What to look for
The earliest warning signs of testicular cancer usually include:
a change in their size or shape.
swelling or thickening of the testicles.
a firm, smooth, painless, slow-growing lump in a testicle.
a feeling of testicular heaviness.
Other symptoms of testicular cancer may include:
an abdominal mass or abdominal pain.
persistent coughing, possibly with blood-tinged sputum.
shortness of breath.
loss of weight or appetite
tenderness in the nipples or breast enlargement.
very rarely, infertility.
The two testicles, or testes, are glands on a man that produce his hormones and sperm. They hang behind a man's penis in the scrotum. Although Testicular cancer is rare, it is the most common type of cancer in men between the ages of 15 and 35.
Almost all testicular cancers begin in the testicles themselves rather than spread there from another organ. Testicular cancer can spread slowly or rapidly but can easily spread throughout the body to the lungs, the liver, bones, and possibly the brain.
Fortunately, most cases of this type of cancer are treatable, highly curable and are not fatal.
It is not known exactly what causes testicular cancer. Some men who develop this type of cancer have been born with an undescended testicle. Some researchers believe this type of cancer is hereditary. It is said that men with fertility problems are more likely to develop benign testicular tumours. There are other possible risk factors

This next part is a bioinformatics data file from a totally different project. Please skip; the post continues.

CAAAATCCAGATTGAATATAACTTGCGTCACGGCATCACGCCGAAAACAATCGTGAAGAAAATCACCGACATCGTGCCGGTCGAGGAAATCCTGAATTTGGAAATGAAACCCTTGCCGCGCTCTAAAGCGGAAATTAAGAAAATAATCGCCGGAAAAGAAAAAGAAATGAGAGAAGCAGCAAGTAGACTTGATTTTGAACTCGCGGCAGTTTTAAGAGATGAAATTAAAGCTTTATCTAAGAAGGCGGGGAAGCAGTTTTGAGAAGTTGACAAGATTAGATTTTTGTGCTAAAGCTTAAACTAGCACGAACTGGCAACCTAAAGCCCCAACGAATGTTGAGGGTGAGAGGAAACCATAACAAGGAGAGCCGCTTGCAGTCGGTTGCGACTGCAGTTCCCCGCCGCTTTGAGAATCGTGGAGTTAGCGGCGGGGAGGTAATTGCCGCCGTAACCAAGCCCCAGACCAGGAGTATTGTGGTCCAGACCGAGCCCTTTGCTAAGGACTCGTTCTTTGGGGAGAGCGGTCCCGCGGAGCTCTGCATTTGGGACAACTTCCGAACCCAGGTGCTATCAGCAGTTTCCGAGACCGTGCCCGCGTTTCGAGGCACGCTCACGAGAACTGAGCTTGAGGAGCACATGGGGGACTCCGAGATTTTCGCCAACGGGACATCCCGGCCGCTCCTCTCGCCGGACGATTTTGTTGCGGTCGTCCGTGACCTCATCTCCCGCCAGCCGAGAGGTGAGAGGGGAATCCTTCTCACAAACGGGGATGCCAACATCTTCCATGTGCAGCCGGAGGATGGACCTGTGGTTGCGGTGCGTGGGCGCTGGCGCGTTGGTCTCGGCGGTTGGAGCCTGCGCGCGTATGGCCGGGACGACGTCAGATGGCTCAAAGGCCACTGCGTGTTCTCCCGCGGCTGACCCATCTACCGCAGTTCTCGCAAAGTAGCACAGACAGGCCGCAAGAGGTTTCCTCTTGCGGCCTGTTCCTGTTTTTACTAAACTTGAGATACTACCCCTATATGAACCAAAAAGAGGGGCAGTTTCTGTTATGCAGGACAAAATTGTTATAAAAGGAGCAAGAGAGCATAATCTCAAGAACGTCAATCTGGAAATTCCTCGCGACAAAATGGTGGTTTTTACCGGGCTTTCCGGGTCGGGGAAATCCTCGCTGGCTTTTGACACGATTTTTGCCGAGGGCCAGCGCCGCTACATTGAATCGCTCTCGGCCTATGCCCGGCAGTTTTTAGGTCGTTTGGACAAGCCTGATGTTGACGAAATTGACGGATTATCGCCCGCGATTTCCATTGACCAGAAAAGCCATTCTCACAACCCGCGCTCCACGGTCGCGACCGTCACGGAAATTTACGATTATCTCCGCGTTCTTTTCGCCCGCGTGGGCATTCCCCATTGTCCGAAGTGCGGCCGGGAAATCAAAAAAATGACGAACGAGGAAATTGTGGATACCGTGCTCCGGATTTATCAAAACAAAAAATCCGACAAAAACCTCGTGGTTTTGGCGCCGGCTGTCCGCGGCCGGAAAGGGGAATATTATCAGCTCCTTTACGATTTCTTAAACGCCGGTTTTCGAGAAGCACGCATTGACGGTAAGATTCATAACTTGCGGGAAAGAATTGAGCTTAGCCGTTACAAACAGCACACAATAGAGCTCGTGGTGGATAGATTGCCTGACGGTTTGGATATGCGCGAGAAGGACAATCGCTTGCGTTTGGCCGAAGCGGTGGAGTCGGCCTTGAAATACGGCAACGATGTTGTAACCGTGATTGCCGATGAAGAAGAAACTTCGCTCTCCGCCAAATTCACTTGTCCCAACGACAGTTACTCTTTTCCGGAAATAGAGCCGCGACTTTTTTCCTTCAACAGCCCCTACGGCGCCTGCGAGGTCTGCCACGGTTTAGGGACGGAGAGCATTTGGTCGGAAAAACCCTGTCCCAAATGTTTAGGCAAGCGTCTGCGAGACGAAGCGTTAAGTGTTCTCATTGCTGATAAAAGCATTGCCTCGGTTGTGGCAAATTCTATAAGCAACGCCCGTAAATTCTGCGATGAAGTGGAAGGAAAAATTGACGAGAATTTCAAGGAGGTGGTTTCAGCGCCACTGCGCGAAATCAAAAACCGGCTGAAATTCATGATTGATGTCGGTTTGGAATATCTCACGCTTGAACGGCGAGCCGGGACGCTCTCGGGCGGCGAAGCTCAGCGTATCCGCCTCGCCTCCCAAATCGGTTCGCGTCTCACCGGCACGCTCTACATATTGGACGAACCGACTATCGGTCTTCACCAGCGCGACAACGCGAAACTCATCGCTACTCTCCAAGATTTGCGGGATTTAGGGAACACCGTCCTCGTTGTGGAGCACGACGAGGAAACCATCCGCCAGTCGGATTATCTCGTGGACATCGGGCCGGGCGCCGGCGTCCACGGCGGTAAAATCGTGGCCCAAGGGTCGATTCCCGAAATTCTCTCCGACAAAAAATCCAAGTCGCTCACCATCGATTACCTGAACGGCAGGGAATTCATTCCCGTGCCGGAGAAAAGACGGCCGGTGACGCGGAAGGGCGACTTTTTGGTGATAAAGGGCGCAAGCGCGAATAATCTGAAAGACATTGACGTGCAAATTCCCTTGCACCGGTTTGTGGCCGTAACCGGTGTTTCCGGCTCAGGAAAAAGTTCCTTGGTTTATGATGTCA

a sedentary lifestyle
overexposure to pesticides or radiation
It is a very good idea to go through the process of self-examination at least once per month. If you do not know what to look for, go to your doctor to have him explain to you how to examine yourself. If you do have testicular cancer, the affected testicle will be removed and analysed to see what type of cancer it is. There will also be examinations to see if the other testicle is affected.
Because it is required for diagnosis, surgical removal of a testicle is unavoidable. If cancer is found, a second operation is performed, and these two operations are often enough to cure limited testicular cancer. Very severe cases are treated with chemotherapy as well. Nearly all testicular cancer patients are cured, but they are urged to have frequent follow-up examinations.
(See Cancer for more information on treatments such as chemotherapy and radiation.)
Although conventional medicine is highly successful at curing testicular cancer, simply learning that you have cancer can be emotionally traumatic and stressful. Many patients find counseling helpful.
Regular exercise is said to help prevent testicular cancer. Other research suggests that correcting an undescended testicle surgically before a boy turns 10 reduces the cancer risk.
Most important, however, is regular testicle self-examination.
When to seek further professional advice
you detect any sort of unusual lump or swelling in the scrotum